This page is hosted by the Florida Wildflower Foundation as a courtesy to the Florida Department of Transportation.
Photo by Bob Farley
Florida Federation of Garden Clubs
The Florida Federation of Garden Clubs (FFGC) has long been a strong supporter of FDOT’s Wildflower Program. In 1984, FFGC encouraged the department to fund research to investigate the establishment of new stands of wildflowers. This project recommended the best species for planting along Florida’s roadsides, along with planting techniques, seasonal schedules, and maintenance schedules.
In 1985, the Florida Federation of Garden Clubs and FDOT Maintenance developed the Ella P. Wood Paths of Sunshine Awards program, which annually recognizes the superior efforts of Roadside Maintenance Units that improve, enhance and add beauty to Florida’s roadways while emphasizing the beneficial use of Florida native shrubs, trees and wildflowers.
In 1996, the Florida Federation of Garden Clubs led the effort to establish a State Wildflower specialty license plate. Proceeds from the license plate have propelled Florida’s wildflower program to one of the best in the nation.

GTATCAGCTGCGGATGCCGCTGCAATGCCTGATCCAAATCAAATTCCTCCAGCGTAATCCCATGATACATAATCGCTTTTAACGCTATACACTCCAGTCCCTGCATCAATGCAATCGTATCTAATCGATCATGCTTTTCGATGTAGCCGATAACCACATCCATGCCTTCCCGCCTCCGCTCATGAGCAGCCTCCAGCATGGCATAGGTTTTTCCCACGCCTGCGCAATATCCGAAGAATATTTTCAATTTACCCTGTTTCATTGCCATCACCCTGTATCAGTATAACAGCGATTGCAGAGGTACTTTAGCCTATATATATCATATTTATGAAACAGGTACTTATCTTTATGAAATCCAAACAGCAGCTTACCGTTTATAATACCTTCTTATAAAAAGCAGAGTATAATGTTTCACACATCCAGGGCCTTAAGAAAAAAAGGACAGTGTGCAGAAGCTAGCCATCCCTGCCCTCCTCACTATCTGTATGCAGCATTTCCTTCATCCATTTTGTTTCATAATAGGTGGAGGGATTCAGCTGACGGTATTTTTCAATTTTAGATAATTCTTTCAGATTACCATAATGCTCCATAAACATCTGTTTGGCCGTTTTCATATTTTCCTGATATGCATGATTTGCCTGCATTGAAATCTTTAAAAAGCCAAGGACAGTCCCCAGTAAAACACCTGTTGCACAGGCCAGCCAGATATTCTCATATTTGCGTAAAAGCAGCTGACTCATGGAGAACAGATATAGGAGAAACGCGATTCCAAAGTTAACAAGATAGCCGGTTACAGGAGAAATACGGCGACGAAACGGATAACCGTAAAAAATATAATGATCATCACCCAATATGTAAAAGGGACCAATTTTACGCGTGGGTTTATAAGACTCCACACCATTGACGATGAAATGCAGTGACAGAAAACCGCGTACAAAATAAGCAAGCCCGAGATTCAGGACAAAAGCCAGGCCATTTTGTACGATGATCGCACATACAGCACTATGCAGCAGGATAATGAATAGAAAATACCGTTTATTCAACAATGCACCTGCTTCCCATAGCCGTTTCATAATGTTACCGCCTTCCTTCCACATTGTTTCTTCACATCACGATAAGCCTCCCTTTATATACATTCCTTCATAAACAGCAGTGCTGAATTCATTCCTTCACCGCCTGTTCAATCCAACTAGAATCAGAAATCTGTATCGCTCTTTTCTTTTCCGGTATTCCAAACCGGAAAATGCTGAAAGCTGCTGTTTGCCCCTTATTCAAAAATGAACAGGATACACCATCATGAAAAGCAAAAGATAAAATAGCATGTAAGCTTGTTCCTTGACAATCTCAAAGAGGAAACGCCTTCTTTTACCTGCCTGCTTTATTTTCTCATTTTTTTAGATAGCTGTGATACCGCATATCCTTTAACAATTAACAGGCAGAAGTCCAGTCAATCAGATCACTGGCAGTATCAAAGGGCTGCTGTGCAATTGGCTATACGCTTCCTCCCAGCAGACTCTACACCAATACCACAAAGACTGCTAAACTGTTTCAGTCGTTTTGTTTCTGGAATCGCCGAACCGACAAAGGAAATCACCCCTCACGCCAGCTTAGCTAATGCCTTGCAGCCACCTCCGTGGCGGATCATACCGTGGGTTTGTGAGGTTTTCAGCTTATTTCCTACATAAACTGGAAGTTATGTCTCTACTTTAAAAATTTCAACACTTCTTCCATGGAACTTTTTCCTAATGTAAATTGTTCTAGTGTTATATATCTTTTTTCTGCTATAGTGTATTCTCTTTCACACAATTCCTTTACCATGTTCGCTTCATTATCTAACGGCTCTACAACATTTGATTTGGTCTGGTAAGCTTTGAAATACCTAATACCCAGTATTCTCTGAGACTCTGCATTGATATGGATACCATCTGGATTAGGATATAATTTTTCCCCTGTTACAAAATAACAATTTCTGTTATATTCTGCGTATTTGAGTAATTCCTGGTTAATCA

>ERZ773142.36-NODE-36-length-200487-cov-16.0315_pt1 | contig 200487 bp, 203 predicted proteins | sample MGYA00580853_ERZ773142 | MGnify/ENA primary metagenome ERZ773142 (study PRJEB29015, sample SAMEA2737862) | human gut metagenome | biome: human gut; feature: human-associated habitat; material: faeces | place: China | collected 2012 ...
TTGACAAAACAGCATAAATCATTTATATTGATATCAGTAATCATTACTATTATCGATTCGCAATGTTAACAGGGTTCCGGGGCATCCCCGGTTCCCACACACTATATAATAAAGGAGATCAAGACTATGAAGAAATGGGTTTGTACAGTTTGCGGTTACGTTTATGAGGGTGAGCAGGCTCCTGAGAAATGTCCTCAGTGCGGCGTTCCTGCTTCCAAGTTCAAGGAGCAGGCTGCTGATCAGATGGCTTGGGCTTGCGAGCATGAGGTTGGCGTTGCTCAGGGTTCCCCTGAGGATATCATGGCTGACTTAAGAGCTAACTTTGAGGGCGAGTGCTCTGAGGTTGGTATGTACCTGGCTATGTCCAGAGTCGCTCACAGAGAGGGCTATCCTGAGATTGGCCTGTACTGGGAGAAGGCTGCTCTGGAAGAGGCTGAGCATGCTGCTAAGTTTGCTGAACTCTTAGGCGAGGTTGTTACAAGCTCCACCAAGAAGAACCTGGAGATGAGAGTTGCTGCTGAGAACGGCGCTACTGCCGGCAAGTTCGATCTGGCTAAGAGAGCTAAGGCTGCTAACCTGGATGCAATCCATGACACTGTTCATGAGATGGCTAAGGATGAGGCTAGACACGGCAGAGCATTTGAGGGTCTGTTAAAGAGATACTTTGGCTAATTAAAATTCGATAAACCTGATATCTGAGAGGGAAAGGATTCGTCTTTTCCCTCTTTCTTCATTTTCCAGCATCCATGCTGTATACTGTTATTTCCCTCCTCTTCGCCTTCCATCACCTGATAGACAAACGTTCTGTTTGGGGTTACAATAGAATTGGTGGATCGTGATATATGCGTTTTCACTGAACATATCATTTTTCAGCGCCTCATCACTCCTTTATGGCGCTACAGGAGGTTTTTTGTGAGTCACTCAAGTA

Florida Wildflower Foundation
The Florida Wildflower Foundation, which began in 1999 as the Florida Wildflower Advisory Council, has been a close FDOT partner for more than two decades.
Thanks to the efforts of FDOT and the Florida Federation of Garden Clubs to establish the State Wildflower license plate, the nonprofit organization receives plate donations then disburses them to conserve roadside wildflowers, fund public and school grant programs, and support educational programming and research.
The Foundation counts former FDOT landscape architects Gary Henry and Jeff Caster among its legacy board members. Through their involvement, its roadside program has grown exponentially as it helps citizens, community organizations, and county and municipal officials to work effectively with FDOT to conserve roadside wildflowers.
Florida Museum of Natural History McGuire Center for Lepidoptera & Biodiversity
The McGuire Center for Lepidoptera and Biodiversity has worked on research funded by FDOT to investigate how roadside mowing practices impact insect pollinator diversity and abundance and the wildflower floral resources on which they rely. The Center has also assisted FDOT with the Monarch Candidate Conservation Agreement with Assurances (CCAA), designed butterfly-friendly management practices on the rights-of-way of energy and transportation providers nationwide, and collaborated on a broader marketing and information campaign called “Why Roadsides Matter” designed to help increase public and stakeholder understanding of the many ecosystem services provided by roadside vegetation.
Photo by Bob Farley